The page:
This is required language by the FDA.
Outside of any “state of emergency”, in normal testing scenarios, there are generally 2 main types of tests done. You have diagnostic testing and then you have everything else. Items in that everything else category includes things like DNA testing for research-based projects to heritage or allergy tests. When you are not attempting to diagnose a health-related issue the FDA considers it more of a consumer-based product and optional, not placing or mandating any specific regulations.
On the flip side, when you are performing a diagnostic test, of any type there are very strict and enforced FDA regulations and compliance requirements to ensure the population’s safety the best it can. In this case, it would mean seeing the text “FDA Approved”. In order for a product to earn this seal of approval, it undergoes a minimum of an 18-month validation process proving its value, benefits, and safety. This category has many different “Classes” or types.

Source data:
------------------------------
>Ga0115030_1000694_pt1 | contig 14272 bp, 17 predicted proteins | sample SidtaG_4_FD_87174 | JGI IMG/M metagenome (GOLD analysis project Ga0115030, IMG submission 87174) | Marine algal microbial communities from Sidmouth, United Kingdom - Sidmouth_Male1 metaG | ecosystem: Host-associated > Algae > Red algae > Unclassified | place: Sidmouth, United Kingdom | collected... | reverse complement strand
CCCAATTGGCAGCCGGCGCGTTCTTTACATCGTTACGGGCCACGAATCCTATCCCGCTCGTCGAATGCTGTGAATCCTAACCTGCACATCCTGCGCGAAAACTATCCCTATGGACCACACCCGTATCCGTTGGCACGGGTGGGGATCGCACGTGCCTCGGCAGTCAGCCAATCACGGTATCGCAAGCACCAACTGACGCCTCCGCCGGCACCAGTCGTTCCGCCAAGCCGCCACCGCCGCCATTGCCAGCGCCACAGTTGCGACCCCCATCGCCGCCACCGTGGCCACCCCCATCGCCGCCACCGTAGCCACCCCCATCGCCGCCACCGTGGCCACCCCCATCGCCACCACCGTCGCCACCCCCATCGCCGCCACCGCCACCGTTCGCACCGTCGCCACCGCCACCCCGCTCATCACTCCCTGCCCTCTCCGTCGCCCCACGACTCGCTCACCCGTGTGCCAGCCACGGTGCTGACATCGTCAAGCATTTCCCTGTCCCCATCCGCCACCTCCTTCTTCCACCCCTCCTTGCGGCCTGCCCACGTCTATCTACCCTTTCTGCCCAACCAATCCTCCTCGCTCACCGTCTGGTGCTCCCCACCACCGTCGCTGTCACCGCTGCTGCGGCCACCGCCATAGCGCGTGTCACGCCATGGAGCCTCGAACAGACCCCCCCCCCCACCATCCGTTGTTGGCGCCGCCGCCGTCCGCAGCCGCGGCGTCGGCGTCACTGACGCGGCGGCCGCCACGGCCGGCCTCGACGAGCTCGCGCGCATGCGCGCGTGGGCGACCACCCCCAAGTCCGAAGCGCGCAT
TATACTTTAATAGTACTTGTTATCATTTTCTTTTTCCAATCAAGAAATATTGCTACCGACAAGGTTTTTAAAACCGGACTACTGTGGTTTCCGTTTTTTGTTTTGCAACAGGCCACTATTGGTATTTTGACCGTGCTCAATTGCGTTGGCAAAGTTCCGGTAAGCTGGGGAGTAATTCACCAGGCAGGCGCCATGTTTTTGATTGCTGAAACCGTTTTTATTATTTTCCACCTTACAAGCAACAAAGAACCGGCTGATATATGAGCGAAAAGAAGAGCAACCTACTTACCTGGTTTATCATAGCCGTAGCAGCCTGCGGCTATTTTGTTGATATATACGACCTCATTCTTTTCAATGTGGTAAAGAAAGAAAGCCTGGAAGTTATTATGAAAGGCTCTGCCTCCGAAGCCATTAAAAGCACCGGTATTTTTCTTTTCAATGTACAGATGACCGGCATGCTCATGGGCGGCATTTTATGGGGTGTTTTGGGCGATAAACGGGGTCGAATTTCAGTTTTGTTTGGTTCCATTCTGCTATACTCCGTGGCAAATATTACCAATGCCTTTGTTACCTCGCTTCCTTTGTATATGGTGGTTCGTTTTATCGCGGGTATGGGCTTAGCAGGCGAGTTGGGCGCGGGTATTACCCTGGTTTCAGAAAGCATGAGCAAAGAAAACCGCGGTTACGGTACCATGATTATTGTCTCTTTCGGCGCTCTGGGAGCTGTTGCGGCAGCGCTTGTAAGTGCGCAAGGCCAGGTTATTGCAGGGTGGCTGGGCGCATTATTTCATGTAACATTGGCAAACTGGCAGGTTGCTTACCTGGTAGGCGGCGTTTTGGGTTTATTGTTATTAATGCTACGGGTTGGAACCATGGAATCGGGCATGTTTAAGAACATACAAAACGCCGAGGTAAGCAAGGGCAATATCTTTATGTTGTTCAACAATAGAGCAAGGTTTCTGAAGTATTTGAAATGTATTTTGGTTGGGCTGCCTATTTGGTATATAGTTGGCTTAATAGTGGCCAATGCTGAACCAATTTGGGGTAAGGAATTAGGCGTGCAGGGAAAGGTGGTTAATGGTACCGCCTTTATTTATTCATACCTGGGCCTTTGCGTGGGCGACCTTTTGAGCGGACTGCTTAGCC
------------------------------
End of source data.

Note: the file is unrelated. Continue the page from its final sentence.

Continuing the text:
In a state of emergency like we are in, the FDA uses the very specific word “Authorized” in place of “Approved”. This means that the device or product passed an abbreviated version of the “approval” process in order to be quickly integrated into usage for the benefit of the larger good it will provide. At Spectrum, we have one saliva collection device for each of the two testing category types. The SDNA-1000 and the SDNA-2000. The SDNA-2000 is currently in the validation process for FDA Approval. Because of the pandemic, applications for FDA 510k approval are placed behind the FDA’s priority of issuing validated authorizations. This is in part because, in this state of emergency, a device EUA authorization is seen as a temporary equivalent. Spectrum’s device EUA (202432) for the SDNA-1000 can be found on and downloaded from the FDA’s website.